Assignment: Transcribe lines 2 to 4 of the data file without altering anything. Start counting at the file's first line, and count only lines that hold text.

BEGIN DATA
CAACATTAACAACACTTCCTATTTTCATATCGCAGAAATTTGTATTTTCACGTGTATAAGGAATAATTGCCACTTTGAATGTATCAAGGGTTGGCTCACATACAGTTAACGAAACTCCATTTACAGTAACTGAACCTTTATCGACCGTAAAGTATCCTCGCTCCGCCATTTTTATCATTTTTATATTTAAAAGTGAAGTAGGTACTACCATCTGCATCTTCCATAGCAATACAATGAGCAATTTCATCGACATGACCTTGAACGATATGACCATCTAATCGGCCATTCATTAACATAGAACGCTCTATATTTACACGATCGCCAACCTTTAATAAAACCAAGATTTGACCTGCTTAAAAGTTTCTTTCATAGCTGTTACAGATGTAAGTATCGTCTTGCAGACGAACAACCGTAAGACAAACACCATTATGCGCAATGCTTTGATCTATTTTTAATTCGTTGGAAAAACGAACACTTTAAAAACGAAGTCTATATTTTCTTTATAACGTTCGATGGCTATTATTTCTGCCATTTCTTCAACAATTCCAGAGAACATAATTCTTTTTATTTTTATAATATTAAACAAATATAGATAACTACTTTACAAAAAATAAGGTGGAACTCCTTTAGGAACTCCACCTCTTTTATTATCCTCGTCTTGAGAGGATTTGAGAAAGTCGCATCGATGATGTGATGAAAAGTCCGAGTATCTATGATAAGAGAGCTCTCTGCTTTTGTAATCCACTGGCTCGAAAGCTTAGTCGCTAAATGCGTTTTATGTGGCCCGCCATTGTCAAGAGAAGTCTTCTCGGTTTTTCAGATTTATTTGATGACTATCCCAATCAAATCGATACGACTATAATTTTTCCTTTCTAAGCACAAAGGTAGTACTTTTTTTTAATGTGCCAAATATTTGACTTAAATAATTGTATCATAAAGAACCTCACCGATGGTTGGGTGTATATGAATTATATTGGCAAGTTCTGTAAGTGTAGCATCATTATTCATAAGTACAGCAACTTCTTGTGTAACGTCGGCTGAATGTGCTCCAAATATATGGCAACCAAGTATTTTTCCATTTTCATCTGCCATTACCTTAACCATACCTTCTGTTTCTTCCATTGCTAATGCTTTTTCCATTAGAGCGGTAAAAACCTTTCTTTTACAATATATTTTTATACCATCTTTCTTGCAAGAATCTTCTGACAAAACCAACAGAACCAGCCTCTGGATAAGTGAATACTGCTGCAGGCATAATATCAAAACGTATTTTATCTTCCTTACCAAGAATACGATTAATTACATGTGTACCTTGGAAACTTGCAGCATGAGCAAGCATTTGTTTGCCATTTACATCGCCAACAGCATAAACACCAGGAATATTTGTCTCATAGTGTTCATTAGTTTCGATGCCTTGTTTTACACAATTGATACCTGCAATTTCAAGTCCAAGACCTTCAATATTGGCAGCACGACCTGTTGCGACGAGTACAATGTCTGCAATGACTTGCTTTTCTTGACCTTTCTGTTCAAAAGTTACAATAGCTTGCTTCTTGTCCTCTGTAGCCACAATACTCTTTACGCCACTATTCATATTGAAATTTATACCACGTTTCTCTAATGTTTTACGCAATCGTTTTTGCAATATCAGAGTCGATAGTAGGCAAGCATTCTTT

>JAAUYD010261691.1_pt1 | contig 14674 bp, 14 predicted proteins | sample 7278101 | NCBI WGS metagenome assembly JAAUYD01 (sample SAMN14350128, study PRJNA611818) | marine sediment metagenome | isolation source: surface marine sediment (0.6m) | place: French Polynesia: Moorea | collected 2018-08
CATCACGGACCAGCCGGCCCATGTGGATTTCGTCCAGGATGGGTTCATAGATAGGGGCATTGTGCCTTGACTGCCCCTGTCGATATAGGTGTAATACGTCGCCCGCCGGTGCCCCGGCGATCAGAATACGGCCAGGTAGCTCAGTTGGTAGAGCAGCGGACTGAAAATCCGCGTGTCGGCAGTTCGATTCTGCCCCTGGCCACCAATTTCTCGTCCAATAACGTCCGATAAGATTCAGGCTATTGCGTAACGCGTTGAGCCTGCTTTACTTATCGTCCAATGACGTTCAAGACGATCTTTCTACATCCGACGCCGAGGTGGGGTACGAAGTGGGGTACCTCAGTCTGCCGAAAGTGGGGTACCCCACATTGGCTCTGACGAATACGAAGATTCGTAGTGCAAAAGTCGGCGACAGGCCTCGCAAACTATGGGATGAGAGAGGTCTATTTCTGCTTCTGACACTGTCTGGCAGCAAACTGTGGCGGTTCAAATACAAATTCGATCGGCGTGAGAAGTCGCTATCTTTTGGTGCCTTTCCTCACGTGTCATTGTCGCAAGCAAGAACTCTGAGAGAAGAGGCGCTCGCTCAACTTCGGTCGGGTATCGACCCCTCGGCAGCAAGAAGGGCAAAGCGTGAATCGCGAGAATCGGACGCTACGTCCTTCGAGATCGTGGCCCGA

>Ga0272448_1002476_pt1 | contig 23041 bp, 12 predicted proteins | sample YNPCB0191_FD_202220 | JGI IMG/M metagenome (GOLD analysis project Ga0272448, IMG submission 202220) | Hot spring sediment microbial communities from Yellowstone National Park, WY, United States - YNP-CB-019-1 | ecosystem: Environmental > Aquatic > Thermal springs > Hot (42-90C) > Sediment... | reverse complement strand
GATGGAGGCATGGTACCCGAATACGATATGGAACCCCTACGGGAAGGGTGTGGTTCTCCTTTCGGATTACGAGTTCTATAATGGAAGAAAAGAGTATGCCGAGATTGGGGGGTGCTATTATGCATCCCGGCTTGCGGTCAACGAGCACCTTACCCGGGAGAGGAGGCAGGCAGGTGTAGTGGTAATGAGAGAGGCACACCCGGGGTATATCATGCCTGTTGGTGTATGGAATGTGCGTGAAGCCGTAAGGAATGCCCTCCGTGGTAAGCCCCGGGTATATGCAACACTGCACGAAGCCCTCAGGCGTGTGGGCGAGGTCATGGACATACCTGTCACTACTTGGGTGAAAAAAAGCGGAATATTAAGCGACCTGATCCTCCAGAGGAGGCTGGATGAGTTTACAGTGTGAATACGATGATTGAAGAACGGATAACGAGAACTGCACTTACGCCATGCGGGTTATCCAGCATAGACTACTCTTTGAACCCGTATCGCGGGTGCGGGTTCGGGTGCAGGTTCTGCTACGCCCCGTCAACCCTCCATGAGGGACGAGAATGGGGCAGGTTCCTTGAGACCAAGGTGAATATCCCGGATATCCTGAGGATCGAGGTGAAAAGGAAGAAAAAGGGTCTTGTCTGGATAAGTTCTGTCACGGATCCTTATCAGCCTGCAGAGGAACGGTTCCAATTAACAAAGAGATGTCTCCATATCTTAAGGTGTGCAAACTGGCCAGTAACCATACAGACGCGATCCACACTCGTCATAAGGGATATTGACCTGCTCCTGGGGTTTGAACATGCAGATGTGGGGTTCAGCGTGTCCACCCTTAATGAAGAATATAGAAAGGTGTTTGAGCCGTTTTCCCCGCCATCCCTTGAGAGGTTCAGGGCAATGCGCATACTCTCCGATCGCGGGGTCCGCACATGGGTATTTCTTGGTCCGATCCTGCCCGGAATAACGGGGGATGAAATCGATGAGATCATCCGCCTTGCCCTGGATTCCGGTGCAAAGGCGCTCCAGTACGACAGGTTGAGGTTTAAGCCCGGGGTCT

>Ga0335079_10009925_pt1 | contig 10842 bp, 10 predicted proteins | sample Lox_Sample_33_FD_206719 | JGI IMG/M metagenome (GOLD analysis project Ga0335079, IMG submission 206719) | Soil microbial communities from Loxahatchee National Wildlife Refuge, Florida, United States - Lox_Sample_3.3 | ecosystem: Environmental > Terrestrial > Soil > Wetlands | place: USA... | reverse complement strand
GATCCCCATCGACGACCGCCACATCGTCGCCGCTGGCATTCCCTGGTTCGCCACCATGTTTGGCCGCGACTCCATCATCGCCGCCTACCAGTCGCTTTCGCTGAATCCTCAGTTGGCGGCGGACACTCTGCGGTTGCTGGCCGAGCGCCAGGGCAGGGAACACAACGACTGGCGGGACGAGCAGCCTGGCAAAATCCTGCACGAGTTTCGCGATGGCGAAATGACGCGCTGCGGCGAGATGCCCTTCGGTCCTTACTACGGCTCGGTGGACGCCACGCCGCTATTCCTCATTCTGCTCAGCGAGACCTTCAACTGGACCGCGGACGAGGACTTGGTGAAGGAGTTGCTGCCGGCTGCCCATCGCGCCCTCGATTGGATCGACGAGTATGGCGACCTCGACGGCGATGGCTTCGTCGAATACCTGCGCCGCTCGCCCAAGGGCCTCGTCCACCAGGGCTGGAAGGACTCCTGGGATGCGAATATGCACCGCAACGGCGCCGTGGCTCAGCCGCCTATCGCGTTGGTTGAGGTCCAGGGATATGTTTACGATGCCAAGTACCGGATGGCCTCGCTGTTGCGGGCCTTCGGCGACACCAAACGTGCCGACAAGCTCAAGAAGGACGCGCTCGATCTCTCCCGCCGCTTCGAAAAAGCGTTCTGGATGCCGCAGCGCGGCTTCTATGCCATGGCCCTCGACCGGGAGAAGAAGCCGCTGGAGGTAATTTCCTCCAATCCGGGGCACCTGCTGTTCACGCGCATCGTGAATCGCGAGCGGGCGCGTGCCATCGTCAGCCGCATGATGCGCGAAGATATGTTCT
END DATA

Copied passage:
>JAAUYD010261691.1_pt1 | contig 14674 bp, 14 predicted proteins | sample 7278101 | NCBI WGS metagenome assembly JAAUYD01 (sample SAMN14350128, study PRJNA611818) | marine sediment metagenome | isolation source: surface marine sediment (0.6m) | place: French Polynesia: Moorea | collected 2018-08
CATCACGGACCAGCCGGCCCATGTGGATTTCGTCCAGGATGGGTTCATAGATAGGGGCATTGTGCCTTGACTGCCCCTGTCGATATAGGTGTAATACGTCGCCCGCCGGTGCCCCGGCGATCAGAATACGGCCAGGTAGCTCAGTTGGTAGAGCAGCGGACTGAAAATCCGCGTGTCGGCAGTTCGATTCTGCCCCTGGCCACCAATTTCTCGTCCAATAACGTCCGATAAGATTCAGGCTATTGCGTAACGCGTTGAGCCTGCTTTACTTATCGTCCAATGACGTTCAAGACGATCTTTCTACATCCGACGCCGAGGTGGGGTACGAAGTGGGGTACCTCAGTCTGCCGAAAGTGGGGTACCCCACATTGGCTCTGACGAATACGAAGATTCGTAGTGCAAAAGTCGGCGACAGGCCTCGCAAACTATGGGATGAGAGAGGTCTATTTCTGCTTCTGACACTGTCTGGCAGCAAACTGTGGCGGTTCAAATACAAATTCGATCGGCGTGAGAAGTCGCTATCTTTTGGTGCCTTTCCTCACGTGTCATTGTCGCAAGCAAGAACTCTGAGAGAAGAGGCGCTCGCTCAACTTCGGTCGGGTATCGACCCCTCGGCAGCAAGAAGGGCAAAGCGTGAATCGCGAGAATCGGACGCTACGTCCTTCGAGATCGTGGCCCGA

>Ga0272448_1002476_pt1 | contig 23041 bp, 12 predicted proteins | sample YNPCB0191_FD_202220 | JGI IMG/M metagenome (GOLD analysis project Ga0272448, IMG submission 202220) | Hot spring sediment microbial communities from Yellowstone National Park, WY, United States - YNP-CB-019-1 | ecosystem: Environmental > Aquatic > Thermal springs > Hot (42-90C) > Sediment... | reverse complement strand